Thursday, 5th November 1925

5th November, 1925


Dear Mr. Bruce,


The Committee resumed its sittings on Tuesday November 3rd at least a month later than could easily have been arranged had the Chairman [1] felt so disposed.

The first meeting was chiefly occupied with an interesting discussion on the attitude of the Government to the first report.

The Chairman was asked for information and did not furnish much.

Members appeared to feel that the attitude which the Government tended to take was not one which would lead to the satisfactory carrying out of the Committee’s recommendations. It was therefore unanimously decided to give the Government an opportunity of learning the views of the Committee in an informal manner.

It was first suggested that the Chairman should be asked to do this personally. Wiser thoughts, however, prevailed and it was finally decided to submit to Cabinet a section of the Minutes of the meeting dealing with this subject. For your personal information I enclose this section as prepared for submission to Cabinet. [2]

During the discussion the Chairman very skilfully skated over the thin ice covering an awkward situation so far as he was personally concerned. He had, I believe, told the President of the Board of Trade [3] that the Imperial Economic Committee would be quite content with Departmental Administration in place of an Executive Commission.

As regards the Canadian Cattle business [4], the Chairman’s statement was again a masterpiece of phraseology to cover an awkward personal situation. I felt, however, that it was much better to support the Chair provided one could feel sure that the Committee intended to make its decisions perfectly clear. I therefore helped to make Mackinder’s path easy.

The discussion was striking as showing a definite intention on the part of the Committee to be master of its Chairman.

With regard to future work, it was decided that the full Committee should now undertake the fruit enquiry. As the trade in Bananas with the West Indies and West Africa presented points of special difficulty, it was decided to constitute a Sub-Committee to investigate the position and to report to the Main Committee. I was asked to serve on this Sub-Committee and although I felt that the additional work would be a considerable burden, yet as no other representative of a Dominion was on it, I felt that it was expedient to demonstrate a proper Empire spirit and I therefore agreed.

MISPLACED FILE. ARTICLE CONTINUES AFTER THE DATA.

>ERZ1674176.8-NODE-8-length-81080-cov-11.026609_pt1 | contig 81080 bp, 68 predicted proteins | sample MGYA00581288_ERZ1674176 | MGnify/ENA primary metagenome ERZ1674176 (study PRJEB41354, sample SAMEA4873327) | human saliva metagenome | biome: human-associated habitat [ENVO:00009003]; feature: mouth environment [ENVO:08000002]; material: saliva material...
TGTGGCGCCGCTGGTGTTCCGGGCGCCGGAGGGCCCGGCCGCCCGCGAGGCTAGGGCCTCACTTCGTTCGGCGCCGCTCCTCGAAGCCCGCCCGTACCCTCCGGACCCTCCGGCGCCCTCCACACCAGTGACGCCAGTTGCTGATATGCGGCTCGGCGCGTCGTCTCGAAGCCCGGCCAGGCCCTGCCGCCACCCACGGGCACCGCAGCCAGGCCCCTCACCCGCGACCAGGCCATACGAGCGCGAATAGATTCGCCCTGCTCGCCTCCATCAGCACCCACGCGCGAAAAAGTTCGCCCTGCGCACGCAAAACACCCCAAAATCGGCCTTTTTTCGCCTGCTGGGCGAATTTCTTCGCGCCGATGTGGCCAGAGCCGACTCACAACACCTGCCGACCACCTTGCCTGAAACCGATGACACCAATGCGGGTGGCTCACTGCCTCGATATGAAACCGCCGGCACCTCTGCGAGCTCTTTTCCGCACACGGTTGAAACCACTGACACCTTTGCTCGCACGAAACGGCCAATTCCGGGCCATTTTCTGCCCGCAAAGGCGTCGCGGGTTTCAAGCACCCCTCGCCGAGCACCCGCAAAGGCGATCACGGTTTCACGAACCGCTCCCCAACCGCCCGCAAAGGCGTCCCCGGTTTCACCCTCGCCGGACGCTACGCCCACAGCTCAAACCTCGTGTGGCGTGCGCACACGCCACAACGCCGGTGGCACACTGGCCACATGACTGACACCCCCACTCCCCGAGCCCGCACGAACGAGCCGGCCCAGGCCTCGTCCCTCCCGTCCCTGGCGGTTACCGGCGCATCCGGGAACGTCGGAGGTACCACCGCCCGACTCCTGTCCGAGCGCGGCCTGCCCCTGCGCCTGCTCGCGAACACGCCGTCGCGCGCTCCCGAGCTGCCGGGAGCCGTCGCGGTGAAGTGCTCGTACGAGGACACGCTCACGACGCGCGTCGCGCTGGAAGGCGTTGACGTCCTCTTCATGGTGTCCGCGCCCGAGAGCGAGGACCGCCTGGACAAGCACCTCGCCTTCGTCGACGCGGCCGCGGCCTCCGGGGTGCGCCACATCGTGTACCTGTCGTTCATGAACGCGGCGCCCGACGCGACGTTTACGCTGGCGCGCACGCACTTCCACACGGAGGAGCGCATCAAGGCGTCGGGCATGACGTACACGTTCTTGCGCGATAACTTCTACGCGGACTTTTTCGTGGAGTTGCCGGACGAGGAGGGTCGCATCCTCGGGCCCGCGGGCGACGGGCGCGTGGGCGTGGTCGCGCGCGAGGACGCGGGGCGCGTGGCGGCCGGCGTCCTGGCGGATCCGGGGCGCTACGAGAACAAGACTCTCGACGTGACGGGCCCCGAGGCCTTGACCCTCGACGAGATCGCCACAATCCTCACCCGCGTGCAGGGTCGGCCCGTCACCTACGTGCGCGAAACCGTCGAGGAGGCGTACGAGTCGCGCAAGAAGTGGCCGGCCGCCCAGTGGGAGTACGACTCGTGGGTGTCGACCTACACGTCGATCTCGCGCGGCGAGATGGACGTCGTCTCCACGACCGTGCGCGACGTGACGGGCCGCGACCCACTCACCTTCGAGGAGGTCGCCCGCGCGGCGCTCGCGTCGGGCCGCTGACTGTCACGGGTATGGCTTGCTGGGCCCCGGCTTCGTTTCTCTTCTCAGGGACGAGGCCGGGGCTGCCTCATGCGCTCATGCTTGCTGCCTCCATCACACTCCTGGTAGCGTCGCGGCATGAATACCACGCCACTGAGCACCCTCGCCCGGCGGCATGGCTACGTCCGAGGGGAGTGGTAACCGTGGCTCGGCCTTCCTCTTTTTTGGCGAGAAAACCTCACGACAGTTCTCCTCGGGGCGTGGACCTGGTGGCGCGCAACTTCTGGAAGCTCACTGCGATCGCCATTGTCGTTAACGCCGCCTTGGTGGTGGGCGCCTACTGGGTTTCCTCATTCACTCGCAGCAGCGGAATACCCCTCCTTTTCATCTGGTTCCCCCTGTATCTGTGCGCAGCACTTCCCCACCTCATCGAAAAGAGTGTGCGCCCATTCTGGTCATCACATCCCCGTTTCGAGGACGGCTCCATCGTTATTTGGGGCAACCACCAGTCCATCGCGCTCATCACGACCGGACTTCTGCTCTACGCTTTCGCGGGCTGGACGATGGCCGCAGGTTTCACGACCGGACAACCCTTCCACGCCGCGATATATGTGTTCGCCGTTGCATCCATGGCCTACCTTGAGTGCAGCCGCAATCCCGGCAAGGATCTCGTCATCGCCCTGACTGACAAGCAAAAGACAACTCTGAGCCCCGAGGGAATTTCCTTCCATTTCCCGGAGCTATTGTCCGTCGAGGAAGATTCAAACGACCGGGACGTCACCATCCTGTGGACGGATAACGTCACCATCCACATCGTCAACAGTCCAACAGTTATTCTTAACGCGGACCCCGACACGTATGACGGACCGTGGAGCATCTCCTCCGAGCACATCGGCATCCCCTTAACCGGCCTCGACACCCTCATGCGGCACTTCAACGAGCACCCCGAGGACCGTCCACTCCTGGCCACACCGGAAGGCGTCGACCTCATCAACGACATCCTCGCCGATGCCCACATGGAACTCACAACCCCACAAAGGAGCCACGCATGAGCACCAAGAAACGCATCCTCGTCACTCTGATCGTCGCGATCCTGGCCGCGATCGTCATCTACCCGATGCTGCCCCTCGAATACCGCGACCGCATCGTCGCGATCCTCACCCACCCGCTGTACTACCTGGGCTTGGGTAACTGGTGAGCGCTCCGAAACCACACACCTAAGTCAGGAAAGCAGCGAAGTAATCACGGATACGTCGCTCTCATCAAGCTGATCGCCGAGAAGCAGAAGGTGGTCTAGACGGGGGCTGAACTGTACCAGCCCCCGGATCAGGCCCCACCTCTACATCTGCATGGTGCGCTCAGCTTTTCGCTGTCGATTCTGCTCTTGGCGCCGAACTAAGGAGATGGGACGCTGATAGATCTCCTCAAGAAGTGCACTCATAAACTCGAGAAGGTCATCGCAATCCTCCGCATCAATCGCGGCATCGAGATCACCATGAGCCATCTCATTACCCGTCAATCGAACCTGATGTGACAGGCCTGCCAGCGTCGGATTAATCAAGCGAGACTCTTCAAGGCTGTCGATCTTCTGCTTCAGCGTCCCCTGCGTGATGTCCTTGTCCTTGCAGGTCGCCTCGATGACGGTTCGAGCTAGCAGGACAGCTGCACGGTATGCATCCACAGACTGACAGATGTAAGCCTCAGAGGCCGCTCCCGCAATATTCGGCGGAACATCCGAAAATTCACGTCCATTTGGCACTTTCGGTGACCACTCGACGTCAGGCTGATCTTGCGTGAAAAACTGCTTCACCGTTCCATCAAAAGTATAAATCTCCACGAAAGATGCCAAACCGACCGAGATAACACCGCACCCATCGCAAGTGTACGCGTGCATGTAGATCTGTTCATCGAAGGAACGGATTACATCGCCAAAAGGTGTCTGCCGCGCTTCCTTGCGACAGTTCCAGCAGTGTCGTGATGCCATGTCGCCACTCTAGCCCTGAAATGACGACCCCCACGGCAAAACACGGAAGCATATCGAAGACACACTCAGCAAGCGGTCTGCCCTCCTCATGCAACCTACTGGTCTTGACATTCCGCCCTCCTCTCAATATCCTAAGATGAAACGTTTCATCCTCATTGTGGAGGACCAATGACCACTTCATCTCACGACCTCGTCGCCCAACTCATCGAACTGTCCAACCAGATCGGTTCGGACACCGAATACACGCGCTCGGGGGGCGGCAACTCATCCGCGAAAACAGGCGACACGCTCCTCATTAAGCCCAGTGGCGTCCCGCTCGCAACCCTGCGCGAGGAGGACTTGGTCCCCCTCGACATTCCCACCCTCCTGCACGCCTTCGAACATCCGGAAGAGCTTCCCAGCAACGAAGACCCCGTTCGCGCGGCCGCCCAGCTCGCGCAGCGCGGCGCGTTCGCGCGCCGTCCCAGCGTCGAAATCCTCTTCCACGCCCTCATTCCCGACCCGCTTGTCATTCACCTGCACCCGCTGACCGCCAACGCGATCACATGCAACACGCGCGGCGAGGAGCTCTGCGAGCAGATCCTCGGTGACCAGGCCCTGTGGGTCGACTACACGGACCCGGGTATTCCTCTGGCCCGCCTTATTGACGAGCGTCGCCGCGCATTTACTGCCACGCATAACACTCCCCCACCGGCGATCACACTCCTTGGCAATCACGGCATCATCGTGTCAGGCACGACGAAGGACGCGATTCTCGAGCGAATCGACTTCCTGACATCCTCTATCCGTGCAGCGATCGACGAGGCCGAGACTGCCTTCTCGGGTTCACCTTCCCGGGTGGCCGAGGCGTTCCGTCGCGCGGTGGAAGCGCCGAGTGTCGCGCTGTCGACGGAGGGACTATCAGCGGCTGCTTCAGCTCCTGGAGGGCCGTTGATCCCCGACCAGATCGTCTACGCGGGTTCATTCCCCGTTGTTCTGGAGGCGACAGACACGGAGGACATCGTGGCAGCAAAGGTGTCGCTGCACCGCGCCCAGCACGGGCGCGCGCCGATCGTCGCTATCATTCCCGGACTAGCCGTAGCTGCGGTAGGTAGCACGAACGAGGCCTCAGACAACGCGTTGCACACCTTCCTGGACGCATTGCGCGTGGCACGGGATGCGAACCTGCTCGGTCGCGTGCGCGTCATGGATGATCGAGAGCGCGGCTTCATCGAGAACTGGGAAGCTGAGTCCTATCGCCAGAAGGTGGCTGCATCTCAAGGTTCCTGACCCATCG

A Drafting Committee was also set up for the Fruit Report, to consist of Sir H. Mackinder, Mr. Gubbay [5], of the Indian Delegation, and myself.

In regard to the status of the Imperial Economic Committee, it is a body responsible to the Prime Ministers of the Empire, while the Indian and Crown Colonies’ Delegations are responsible to the Department concerned. There is, however, a marked tendency to regard it as an Empire Committee, working under the President of the Board of Trade. This attitude is strengthened by the fact that the Chairman reports to the President rather than to the Prime Minister. I quite realise that, for convenience, this may be desirable but in view of the wide separation of Departments in this country, I feel that the Imperial Economic Committee should be clearly marked as a Prime Minister’s Committee.


I enclose my notes on the Economic position of the Australian Dried Fruit industry, to which I referred in my last letter. I have not included the appendices which are purely of technical interest.

I also enclose a copy of the notes on Preference which I forwarded as a confidential document to the Chairman of the Board [6] in Melbourne.

Yours sincerely, F. L. MCDOUGALL

_1 Sir Halford Mackinder.

2 The Minutes (Cabinet Paper 458(25)) demonstrated a general concern that the United Kingdom Government might underestimate the strength of the Committee’s views that the Executive Commission to be established should be independent of detailed control by Treasury or other departments, that the proposed publicity campaign should concentrate on direct advertisement of specific goods and that 650 000 was not an excessive sum for the advertising campaign. This paper was submitted for consideration together with the recommendations (Cabinet Paper 446(25)) of the inter-departmental committee formed to consider the First Report of the Imperial Economic Committee. The matter was not fully considered by Cabinet until February 1926.

3 Sir Philip Cunliffe-Lister.

4 See Letter 27 5 M. M. S. Gubbay, former Financial Secretary to the Government of India.

6 Presumably the Chairman of the Dried Fruits Control Board, W. C.

F. Thomas.